Iryna Levchuk, a mother of four, has fought for years to evict her former husband, who had repeatedly subjected her to physical and psychological violence before her children, and secure her children’s right to a childhood without constant conflicts and threats. The couple divorced in 2015 but remained living in the same flat. Ms Levchuk took her fight through the local and national courts and ultimately, in 2018, to the Supreme court.  However, both the Ukrainian Court of Appeal and Supreme Court sided with her husband, and supported his right to housing. Ms. Levchuk refused to give up despite the Supreme Court ruling, and then took her fight to the European Court of Human Rights (ECtHR) in Strasbourg.

Attorney Natalia Bukhta, a beneficiary of IREX Europe and the Ukrainian Women’s Fund’s training and mentoring support for lawyers, worked with Ms Levchuk to fight the Ukrainian national courts’ decisions, which had considered the case for more than two years and had refused to force Ms. Levchuk’s former husband to move out of the family home, persistently puting his interests above those of Ms. Levchuk and her children.

From January 2018 till February 2020, IREX Europe, in cooperation with 4 partners including the Ukrainian Women’s Fund (UWF), implemented an EU-funded project to recognise, support and promote the emerging role of women Human Rights Defenders (W/HRDs) and Human Rights Defenders (HRDs) working for women’s and girls’ rights in Eurasia, including in Ukraine, Moldova and Georgia.

One of the project components aimed to improve the knowledge of lawyers working for women’s and girls’ rights, improving their understanding of ECtHR procedures and supporting them make use of international mechanisms for the protection of W/HRDs. The project team organized national and regional training sessions on ECtHR procedure to provide training to experienced lawyers working in the field of women’s and girls’ rights. The project partners then supported selected trained lawyers in writing applications and third-party interventions to the ECtHR, and putting cases before the court.

Attorney Bukhta was one of the selected lawyers and the project has supported her taking Ms. Levchuk’s case before the ECtHR. This outstanding, ground-setting result which has ruled that Ms. Levchuk’s husband should be evicted and she has the right to live in safety with her children, will now set a legal precedent for future domestic abuse cases at the ECtHR and in Ukraine. It is a remarkable victory for Ms. Levchuck, Atrorney Bukhta and our project. Levchuk vs Ukraine will serve as a model for further strategic cases in the fight for the protection of women’s rights.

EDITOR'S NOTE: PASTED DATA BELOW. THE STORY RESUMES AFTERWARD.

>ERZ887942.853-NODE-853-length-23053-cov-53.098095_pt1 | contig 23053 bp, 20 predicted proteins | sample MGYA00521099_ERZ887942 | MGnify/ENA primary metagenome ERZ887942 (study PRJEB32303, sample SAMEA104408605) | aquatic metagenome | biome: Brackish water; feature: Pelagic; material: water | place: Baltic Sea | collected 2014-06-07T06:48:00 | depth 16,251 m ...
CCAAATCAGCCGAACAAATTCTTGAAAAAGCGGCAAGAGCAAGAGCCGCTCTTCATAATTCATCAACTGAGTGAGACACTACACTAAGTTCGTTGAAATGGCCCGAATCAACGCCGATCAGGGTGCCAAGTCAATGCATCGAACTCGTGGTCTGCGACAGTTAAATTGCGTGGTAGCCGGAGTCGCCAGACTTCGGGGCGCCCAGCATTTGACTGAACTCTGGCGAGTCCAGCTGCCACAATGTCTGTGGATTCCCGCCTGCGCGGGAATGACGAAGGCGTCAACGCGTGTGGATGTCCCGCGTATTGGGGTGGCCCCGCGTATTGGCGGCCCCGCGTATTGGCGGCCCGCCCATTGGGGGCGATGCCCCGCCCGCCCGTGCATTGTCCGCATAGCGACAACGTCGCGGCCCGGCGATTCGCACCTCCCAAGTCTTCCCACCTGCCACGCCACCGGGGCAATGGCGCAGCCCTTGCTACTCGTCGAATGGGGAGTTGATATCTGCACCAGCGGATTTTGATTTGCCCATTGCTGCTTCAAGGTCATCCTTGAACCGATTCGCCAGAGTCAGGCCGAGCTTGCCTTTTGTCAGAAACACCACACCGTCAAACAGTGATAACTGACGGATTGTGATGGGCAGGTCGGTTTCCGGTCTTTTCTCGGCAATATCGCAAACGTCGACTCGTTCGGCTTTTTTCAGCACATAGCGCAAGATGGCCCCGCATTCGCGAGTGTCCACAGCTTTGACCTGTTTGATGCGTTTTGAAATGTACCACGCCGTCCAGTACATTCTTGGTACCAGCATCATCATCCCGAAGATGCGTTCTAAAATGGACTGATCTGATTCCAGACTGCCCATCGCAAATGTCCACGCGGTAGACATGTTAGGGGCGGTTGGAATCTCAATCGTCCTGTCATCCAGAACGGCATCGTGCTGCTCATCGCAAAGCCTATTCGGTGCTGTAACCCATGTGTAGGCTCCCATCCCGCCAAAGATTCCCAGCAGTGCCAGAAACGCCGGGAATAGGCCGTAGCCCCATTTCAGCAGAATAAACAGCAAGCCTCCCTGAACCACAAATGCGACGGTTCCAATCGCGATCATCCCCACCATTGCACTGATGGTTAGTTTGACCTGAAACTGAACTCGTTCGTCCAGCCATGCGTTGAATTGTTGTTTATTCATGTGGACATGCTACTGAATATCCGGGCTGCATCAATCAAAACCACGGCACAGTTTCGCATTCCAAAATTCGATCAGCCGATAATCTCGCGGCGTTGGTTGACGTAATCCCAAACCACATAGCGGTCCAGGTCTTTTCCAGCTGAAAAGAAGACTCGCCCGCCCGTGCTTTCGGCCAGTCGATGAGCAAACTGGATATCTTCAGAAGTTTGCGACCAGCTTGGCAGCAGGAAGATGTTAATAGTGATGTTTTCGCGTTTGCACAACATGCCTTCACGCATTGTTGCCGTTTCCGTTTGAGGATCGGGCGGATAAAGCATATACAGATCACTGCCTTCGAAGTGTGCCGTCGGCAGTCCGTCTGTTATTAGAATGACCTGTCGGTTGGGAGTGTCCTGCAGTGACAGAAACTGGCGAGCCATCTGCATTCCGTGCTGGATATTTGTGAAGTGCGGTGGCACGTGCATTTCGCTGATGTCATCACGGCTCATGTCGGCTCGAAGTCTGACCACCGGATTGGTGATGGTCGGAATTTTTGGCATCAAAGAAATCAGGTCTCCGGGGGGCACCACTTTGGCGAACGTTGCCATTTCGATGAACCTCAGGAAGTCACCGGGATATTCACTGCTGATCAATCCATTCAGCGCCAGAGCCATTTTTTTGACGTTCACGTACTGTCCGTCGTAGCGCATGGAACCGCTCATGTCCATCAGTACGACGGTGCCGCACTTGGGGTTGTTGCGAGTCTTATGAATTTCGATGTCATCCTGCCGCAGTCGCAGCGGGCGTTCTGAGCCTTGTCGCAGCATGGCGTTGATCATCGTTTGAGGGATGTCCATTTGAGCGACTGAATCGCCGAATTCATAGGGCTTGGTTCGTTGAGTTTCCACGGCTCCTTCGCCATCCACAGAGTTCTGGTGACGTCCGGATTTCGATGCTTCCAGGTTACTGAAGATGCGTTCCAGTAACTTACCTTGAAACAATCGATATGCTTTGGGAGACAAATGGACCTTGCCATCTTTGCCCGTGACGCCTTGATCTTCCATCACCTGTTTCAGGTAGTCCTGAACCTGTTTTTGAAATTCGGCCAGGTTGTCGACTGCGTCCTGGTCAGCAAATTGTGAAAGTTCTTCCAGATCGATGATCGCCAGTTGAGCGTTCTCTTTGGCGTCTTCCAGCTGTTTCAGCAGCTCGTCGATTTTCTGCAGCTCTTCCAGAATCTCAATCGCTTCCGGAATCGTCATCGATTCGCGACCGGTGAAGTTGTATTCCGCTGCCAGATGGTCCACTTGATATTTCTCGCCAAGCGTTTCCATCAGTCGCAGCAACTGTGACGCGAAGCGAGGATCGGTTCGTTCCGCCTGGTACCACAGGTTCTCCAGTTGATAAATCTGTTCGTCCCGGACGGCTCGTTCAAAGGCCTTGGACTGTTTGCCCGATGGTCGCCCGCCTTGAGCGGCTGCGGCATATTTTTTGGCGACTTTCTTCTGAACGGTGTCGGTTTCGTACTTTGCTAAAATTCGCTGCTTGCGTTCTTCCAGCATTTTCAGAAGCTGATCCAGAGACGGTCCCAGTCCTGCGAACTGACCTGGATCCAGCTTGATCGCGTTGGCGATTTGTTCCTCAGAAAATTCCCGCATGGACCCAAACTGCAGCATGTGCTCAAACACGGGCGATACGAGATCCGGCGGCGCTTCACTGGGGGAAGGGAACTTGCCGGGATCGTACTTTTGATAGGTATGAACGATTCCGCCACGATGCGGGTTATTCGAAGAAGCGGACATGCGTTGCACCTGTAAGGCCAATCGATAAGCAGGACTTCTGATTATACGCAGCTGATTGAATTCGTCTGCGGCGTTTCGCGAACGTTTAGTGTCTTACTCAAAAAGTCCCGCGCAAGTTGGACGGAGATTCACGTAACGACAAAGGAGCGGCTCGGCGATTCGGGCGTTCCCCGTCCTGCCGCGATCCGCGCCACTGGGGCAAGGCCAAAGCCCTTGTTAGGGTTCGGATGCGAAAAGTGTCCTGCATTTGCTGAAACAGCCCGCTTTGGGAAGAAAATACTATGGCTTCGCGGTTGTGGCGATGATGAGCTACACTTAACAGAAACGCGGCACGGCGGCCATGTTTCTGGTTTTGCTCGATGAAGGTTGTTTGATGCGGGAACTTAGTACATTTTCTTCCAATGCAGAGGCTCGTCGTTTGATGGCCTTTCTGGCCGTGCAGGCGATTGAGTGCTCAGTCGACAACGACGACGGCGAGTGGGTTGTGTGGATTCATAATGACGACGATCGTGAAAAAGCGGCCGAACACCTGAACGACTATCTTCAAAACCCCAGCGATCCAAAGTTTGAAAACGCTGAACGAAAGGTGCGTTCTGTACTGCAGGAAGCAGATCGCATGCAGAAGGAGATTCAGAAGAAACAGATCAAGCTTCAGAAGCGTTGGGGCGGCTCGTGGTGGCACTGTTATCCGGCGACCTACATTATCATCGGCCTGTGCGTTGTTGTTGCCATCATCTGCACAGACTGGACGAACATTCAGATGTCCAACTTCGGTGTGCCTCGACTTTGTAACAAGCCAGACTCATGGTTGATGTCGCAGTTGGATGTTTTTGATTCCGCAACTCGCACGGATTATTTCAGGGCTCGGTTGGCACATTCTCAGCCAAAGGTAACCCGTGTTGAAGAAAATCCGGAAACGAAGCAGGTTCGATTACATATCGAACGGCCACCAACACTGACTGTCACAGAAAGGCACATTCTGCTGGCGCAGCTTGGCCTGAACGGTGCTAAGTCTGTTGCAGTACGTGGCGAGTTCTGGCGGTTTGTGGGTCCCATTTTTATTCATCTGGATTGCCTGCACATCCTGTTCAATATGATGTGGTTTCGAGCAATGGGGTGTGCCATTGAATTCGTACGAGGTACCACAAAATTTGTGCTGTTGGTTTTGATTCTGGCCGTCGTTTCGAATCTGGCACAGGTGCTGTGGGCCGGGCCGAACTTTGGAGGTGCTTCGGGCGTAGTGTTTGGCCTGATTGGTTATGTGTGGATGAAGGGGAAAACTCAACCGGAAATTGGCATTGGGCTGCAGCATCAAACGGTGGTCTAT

Natalia Bukhta

This is definitely a new practice for Ukraine. The case was considered not by the Committee but by the Chamber of Judges. Such procedure is provided for only in exceptional cases where the ECHR wishes to initiate a new practice or draw attention to a particular legal issue. Only a year and a half passed from the submission to the adoption of a positive decision – this is a record speed result. The applicant had been complaining to the Ukrainian law enforcement authorities about the use of domestic violence since 2010, but her efforts to protect her rights and the rights of her children had been in vain. Thanks to the support of the Ukrainian Women’s Fund, trainings in Kyiv, Strasbourg, work in Council of Europe projects, effective mentoring, we have set a precedent of protection from domestic violence, in the case when all the opportunities of remedy in our country have been exhausted. Iryna Levchuk will forever go down in the history of the European Court of Human Rights as the first Ukrainian woman who has raised the problem of domestic violence in Ukraine at the European level. I hope that the decision in the case of Levchuk v. Ukraine will help thousands of Ukrainian women who suffer from domestic violence not to keep on silent about the problem, but to seek protection, defend their rights and achieve justice  

See the ECtHR decision here: https://www.bailii.org/eu/cases/ECHR/2020/604.html